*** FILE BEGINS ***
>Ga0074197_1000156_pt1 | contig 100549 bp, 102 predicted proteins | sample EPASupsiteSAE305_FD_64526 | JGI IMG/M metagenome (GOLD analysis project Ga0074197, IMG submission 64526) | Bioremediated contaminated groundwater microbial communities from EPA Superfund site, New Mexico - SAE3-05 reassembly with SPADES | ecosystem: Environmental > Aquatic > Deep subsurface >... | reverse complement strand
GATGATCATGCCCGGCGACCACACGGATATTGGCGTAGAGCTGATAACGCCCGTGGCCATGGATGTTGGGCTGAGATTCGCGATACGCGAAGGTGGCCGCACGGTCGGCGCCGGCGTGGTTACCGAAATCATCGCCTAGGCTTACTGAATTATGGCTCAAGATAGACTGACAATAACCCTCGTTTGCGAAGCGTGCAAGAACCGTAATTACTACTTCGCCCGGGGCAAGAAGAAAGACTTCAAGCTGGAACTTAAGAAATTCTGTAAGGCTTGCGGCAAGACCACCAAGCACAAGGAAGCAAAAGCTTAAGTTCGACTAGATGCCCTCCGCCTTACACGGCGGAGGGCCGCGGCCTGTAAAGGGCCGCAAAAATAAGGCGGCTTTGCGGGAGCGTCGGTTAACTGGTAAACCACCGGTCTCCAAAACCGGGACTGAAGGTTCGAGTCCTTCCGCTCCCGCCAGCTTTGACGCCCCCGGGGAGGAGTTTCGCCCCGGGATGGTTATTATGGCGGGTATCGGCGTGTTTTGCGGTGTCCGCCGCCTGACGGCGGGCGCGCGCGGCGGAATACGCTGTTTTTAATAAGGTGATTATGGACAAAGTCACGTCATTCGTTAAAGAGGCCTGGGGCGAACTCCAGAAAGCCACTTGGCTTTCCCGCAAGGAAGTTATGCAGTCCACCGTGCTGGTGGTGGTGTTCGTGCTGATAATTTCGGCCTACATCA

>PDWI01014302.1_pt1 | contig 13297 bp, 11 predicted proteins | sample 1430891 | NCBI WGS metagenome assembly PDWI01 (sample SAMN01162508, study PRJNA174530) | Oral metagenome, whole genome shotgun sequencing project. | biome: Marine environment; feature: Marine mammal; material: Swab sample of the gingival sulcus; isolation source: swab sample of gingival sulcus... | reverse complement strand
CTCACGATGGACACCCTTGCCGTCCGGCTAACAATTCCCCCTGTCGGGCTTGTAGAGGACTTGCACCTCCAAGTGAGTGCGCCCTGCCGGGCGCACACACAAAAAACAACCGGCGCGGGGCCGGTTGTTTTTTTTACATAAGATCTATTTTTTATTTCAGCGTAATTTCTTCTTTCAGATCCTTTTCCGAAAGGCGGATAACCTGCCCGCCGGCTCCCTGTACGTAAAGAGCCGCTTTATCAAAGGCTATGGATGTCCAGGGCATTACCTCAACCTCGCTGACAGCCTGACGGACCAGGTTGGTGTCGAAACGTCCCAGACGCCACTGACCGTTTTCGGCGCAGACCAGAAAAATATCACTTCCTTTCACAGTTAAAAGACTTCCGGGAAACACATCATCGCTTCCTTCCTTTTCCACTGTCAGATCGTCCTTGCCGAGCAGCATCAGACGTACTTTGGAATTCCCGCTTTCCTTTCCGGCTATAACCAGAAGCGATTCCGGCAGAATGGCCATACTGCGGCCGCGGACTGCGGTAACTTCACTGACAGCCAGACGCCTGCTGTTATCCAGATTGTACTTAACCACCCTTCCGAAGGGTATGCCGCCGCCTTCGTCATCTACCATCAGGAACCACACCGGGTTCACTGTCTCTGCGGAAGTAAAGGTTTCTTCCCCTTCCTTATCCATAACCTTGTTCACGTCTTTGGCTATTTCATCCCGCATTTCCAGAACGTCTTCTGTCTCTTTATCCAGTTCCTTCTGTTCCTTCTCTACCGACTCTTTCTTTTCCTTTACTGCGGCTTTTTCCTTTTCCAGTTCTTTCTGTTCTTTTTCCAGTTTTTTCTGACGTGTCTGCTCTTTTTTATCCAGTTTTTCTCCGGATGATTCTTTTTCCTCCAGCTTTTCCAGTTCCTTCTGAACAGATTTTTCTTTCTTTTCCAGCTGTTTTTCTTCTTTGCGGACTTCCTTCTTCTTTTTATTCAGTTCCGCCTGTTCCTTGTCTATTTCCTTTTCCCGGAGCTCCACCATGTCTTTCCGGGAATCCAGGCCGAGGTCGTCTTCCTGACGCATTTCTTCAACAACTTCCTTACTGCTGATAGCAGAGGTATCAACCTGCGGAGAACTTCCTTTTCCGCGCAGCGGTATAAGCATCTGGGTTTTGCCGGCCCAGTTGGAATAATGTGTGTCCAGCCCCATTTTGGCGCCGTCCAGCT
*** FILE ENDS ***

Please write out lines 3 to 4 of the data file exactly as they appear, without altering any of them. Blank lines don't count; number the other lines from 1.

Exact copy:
>PDWI01014302.1_pt1 | contig 13297 bp, 11 predicted proteins | sample 1430891 | NCBI WGS metagenome assembly PDWI01 (sample SAMN01162508, study PRJNA174530) | Oral metagenome, whole genome shotgun sequencing project. | biome: Marine environment; feature: Marine mammal; material: Swab sample of the gingival sulcus; isolation source: swab sample of gingival sulcus... | reverse complement strand
CTCACGATGGACACCCTTGCCGTCCGGCTAACAATTCCCCCTGTCGGGCTTGTAGAGGACTTGCACCTCCAAGTGAGTGCGCCCTGCCGGGCGCACACACAAAAAACAACCGGCGCGGGGCCGGTTGTTTTTTTTACATAAGATCTATTTTTTATTTCAGCGTAATTTCTTCTTTCAGATCCTTTTCCGAAAGGCGGATAACCTGCCCGCCGGCTCCCTGTACGTAAAGAGCCGCTTTATCAAAGGCTATGGATGTCCAGGGCATTACCTCAACCTCGCTGACAGCCTGACGGACCAGGTTGGTGTCGAAACGTCCCAGACGCCACTGACCGTTTTCGGCGCAGACCAGAAAAATATCACTTCCTTTCACAGTTAAAAGACTTCCGGGAAACACATCATCGCTTCCTTCCTTTTCCACTGTCAGATCGTCCTTGCCGAGCAGCATCAGACGTACTTTGGAATTCCCGCTTTCCTTTCCGGCTATAACCAGAAGCGATTCCGGCAGAATGGCCATACTGCGGCCGCGGACTGCGGTAACTTCACTGACAGCCAGACGCCTGCTGTTATCCAGATTGTACTTAACCACCCTTCCGAAGGGTATGCCGCCGCCTTCGTCATCTACCATCAGGAACCACACCGGGTTCACTGTCTCTGCGGAAGTAAAGGTTTCTTCCCCTTCCTTATCCATAACCTTGTTCACGTCTTTGGCTATTTCATCCCGCATTTCCAGAACGTCTTCTGTCTCTTTATCCAGTTCCTTCTGTTCCTTCTCTACCGACTCTTTCTTTTCCTTTACTGCGGCTTTTTCCTTTTCCAGTTCTTTCTGTTCTTTTTCCAGTTTTTTCTGACGTGTCTGCTCTTTTTTATCCAGTTTTTCTCCGGATGATTCTTTTTCCTCCAGCTTTTCCAGTTCCTTCTGAACAGATTTTTCTTTCTTTTCCAGCTGTTTTTCTTCTTTGCGGACTTCCTTCTTCTTTTTATTCAGTTCCGCCTGTTCCTTGTCTATTTCCTTTTCCCGGAGCTCCACCATGTCTTTCCGGGAATCCAGGCCGAGGTCGTCTTCCTGACGCATTTCTTCAACAACTTCCTTACTGCTGATAGCAGAGGTATCAACCTGCGGAGAACTTCCTTTTCCGCGCAGCGGTATAAGCATCTGGGTTTTGCCGGCCCAGTTGGAATAATGTGTGTCCAGCCCCATTTTGGCGCCGTCCAGCT